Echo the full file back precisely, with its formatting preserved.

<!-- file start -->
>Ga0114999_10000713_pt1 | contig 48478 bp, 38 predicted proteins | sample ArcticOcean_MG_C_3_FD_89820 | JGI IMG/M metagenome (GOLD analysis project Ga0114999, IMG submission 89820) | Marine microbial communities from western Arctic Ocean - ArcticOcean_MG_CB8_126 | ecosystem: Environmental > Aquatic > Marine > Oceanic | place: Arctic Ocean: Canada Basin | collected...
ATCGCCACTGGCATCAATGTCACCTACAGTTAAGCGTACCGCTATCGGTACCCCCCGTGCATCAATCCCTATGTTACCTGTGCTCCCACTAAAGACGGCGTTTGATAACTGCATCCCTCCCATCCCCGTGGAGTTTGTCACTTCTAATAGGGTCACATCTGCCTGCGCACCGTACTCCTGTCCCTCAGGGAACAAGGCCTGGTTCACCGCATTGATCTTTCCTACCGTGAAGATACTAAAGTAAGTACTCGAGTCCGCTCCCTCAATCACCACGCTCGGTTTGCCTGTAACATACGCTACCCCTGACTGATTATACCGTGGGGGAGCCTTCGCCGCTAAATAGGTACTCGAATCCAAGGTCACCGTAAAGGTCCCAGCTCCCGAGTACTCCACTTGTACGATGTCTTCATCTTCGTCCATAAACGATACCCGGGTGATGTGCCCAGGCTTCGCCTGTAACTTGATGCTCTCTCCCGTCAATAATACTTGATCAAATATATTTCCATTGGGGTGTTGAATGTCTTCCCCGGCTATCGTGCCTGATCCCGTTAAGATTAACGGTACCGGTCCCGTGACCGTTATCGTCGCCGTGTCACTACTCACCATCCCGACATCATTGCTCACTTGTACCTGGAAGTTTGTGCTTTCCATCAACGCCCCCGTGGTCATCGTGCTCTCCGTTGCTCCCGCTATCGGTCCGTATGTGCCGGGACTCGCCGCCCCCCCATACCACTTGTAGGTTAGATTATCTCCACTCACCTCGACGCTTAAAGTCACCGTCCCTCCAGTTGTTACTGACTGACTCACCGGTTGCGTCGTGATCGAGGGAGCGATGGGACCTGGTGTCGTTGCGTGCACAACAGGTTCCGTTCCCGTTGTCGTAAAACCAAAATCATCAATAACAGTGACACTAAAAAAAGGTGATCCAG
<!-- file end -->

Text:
>Ga0114999_10000713_pt1 | contig 48478 bp, 38 predicted proteins | sample ArcticOcean_MG_C_3_FD_89820 | JGI IMG/M metagenome (GOLD analysis project Ga0114999, IMG submission 89820) | Marine microbial communities from western Arctic Ocean - ArcticOcean_MG_CB8_126 | ecosystem: Environmental > Aquatic > Marine > Oceanic | place: Arctic Ocean: Canada Basin | collected...
ATCGCCACTGGCATCAATGTCACCTACAGTTAAGCGTACCGCTATCGGTACCCCCCGTGCATCAATCCCTATGTTACCTGTGCTCCCACTAAAGACGGCGTTTGATAACTGCATCCCTCCCATCCCCGTGGAGTTTGTCACTTCTAATAGGGTCACATCTGCCTGCGCACCGTACTCCTGTCCCTCAGGGAACAAGGCCTGGTTCACCGCATTGATCTTTCCTACCGTGAAGATACTAAAGTAAGTACTCGAGTCCGCTCCCTCAATCACCACGCTCGGTTTGCCTGTAACATACGCTACCCCTGACTGATTATACCGTGGGGGAGCCTTCGCCGCTAAATAGGTACTCGAATCCAAGGTCACCGTAAAGGTCCCAGCTCCCGAGTACTCCACTTGTACGATGTCTTCATCTTCGTCCATAAACGATACCCGGGTGATGTGCCCAGGCTTCGCCTGTAACTTGATGCTCTCTCCCGTCAATAATACTTGATCAAATATATTTCCATTGGGGTGTTGAATGTCTTCCCCGGCTATCGTGCCTGATCCCGTTAAGATTAACGGTACCGGTCCCGTGACCGTTATCGTCGCCGTGTCACTACTCACCATCCCGACATCATTGCTCACTTGTACCTGGAAGTTTGTGCTTTCCATCAACGCCCCCGTGGTCATCGTGCTCTCCGTTGCTCCCGCTATCGGTCCGTATGTGCCGGGACTCGCCGCCCCCCCATACCACTTGTAGGTTAGATTATCTCCACTCACCTCGACGCTTAAAGTCACCGTCCCTCCAGTTGTTACTGACTGACTCACCGGTTGCGTCGTGATCGAGGGAGCGATGGGACCTGGTGTCGTTGCGTGCACAACAGGTTCCGTTCCCGTTGTCGTAAAACCAAAATCATCAATAACAGTGACACTAAAAAAAGGTGATCCAG